American Bach Soloists wrap up season with rare Handel cantata

By From page A15 | May 03, 2013

Mischa Bouvier will perform with the American Bach Soloists on Monday, May 6, at Davis Community Church. Courtesy photo

Mischa Bouvier will perform with the American Bach Soloists on Monday, May 6, at Davis Community Church. Courtesy photo


Who: American Bach Soloists

When: 7 p.m. Monday (with 6 p.m. pre-concert talk)

Where: Davis Community Church, 412 C St.

Tickets: $22-$60 general, $20-$55 seniors and students; www.americanbach.org, 415-621-7900

American Bach Soloists will wrap up their spring season in Davis with a vocal showcase at 7 p.m. Monday at Davis Community Church, 412 C St., featuring vocal works by Handel and Bach.

Central to the program is Handel’s dramatic cantata “Apollo & Dafne.” Written in Venice when the composer was 24 years old, the cantata tells the story of the god Apollo, who in his vanity suggests that even Cupid’s bow is no match for his own. Challenging Apollo’s boastfulness, Cupid shoots his arrows and Apollo falls prey to rapturous yearnings for the unsuspecting Dafne.

To escape the amorous god’s advances, Dafne transforms herself into a laurel tree and, to some of Handel’s most expressive music, the chastened Apollo declares that his tears will water Dafne’s leaves and her branches will crown the heads of great heroes.

Though “Apollo & Dafne” predates most of the composer’s operas and oratorios, the cantata’s central conflict is operatic in scope. Music director Jeffrey Thomas will conduct soprano Mary Wilson, baritone Mischa Bouvier and the American Bach Soloists in this rarely performed Handelian masterwork.

Wilson, whose previous appearances with the American Bach Soloists have established her as an audience favorite, will sing the role of Dafne, and also sing Handel’s motet for soprano soloist and orchestra, “Silete venti.”

Bouvier, in addition to singing the title role in “Apollo & Dafne,” also will perform a trio of arias by J.S. Bach, including the buoyant and charming “Doch weichet, ihr tollen, vergeblichen Sorgen!” (So yield now, ye foolish and purposeless sorrows!) from Cantata 8. ABS flutist Sandra Miller, cellist William Skeen, violone player Steven Lehning, and organist Corey Jamason also will be featured.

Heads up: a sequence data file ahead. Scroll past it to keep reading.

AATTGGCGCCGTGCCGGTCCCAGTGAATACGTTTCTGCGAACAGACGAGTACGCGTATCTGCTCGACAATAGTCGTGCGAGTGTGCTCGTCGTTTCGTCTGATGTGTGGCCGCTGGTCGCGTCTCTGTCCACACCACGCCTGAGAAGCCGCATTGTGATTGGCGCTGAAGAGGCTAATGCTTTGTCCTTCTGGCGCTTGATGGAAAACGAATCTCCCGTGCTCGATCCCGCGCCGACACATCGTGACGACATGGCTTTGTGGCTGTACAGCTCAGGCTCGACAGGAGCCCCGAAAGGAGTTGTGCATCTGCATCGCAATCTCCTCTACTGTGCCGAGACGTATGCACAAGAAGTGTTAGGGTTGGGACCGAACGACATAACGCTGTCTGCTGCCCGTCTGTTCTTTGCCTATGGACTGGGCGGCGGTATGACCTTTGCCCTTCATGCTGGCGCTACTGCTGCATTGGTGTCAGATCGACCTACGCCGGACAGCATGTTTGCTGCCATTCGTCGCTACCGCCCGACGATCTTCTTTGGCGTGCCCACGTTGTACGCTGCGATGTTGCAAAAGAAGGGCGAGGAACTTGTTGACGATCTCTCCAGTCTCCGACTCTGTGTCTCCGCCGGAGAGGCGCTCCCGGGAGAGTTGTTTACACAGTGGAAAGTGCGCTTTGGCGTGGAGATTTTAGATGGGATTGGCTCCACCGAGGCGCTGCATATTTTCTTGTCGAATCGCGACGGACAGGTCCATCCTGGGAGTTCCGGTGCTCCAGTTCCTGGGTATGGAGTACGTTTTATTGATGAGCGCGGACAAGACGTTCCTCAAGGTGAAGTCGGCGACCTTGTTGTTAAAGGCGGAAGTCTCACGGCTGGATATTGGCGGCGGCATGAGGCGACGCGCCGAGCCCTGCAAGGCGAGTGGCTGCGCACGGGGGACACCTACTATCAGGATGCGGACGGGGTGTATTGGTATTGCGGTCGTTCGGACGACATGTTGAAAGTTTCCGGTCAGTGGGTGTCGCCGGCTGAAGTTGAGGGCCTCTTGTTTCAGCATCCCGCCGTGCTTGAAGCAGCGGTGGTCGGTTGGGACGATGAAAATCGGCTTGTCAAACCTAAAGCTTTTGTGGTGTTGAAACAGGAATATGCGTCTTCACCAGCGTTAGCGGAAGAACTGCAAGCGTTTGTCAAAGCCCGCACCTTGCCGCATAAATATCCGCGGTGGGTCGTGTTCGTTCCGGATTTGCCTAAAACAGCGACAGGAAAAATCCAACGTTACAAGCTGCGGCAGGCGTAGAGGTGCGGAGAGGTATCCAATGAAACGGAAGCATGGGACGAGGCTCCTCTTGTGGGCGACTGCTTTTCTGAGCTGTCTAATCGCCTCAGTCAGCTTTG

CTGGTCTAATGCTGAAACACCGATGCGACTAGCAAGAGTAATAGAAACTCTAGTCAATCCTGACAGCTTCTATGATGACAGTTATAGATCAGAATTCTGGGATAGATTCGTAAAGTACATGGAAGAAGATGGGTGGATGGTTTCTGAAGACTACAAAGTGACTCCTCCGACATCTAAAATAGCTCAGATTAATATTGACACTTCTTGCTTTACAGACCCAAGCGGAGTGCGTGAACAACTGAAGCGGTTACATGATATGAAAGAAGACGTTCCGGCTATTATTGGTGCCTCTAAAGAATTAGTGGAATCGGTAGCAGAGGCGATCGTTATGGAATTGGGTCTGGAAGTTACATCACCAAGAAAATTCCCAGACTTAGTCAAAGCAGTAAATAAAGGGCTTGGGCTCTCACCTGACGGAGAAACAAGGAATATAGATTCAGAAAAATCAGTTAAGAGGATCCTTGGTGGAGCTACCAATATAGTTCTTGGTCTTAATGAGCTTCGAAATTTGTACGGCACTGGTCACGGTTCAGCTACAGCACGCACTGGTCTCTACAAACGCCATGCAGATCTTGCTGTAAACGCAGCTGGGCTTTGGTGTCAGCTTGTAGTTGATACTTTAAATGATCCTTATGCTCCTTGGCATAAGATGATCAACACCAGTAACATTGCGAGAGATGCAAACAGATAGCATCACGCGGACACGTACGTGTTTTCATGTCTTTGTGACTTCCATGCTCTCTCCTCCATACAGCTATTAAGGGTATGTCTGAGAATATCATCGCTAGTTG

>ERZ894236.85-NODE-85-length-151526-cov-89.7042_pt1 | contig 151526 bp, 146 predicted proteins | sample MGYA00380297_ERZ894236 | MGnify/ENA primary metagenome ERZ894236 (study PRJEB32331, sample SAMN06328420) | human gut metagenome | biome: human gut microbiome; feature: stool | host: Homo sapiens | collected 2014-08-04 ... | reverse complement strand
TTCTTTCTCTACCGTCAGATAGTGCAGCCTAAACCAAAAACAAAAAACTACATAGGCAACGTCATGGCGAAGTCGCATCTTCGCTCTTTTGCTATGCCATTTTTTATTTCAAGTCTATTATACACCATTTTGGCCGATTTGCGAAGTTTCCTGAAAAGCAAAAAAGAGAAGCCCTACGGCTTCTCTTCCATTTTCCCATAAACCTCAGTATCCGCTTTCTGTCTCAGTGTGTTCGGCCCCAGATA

Over the years, many have compared and commented on the very different lives led by J.S. Bach and G.F. Handel. Both composers were both born in 1685, in German cities barely 100 miles apart. But while Bach lived in what is now Germany his entire life (never straying terribly far from home), Handel roamed much of Europe and the British Isles, starting at an early age.

“At the age of 21, George Frideric Handel embarked on an expedition that would prove enjoyable, enlightening, profitable and integral to his career,” says music director Thomas. “A Medici prince had made an offer to Handel to visit Italy. Handel packed up his things in Hamburg and began his journey to Florence, Rome, Naples and Venice.

“Italy was the center of European music, and one of the most valuable traits of Italian music was the expressive style in which its composers wrote for the voice. Italian vocal writing was characterized by its qualities of suppleness, expansiveness, flexibility and lyricism. Handel would quickly master the art. ”

Handel went to Italy with the expectation of writing operas, but soon turned to writing dramatic cantatas like “Apollo & Dafne” for very practical reasons. As Thomas points out, “In Rome, where Handel spent most of his time between 1706 and 1710, papal decrees had closed the public theaters. Opera was an unprofitable medium (for a composer). The medium that would provide him with the most opportunity to grow and to succeed as a composer was the Italian cantata.

“It was a popular genre, due in part to the constraints of the papal ban, and further supported by the patronage of foreign visitors and local aristocrats — even church officials — who were eager to hear the considerable talent of imported Venetian singers put to good use, even if opera was out of the question. Performances of cantatas, which in some cases were remarkably operatic in all ways except by name, were often presented in the ‘academies’ held in the private theaters of discerning (and wealthy) patrons of the arts.”

Eventually, the papal ban on opera was rescinded, and the theaters reopened. Handel became an established master of the form, with Italian opera forming the bedrock of his career.

The American Bach Soloists are known for their period interpretations of Baroque music, and the group includes performers with considerable expertise in early music from the San Francisco Bay Area and beyond.

A 6 p.m. talk will precede Monday’s concert. Tickets are $22-$60 general, $20-$55 seniors and students, available at www.americanbach.org or 415-621-7900.

Jeff Hudson

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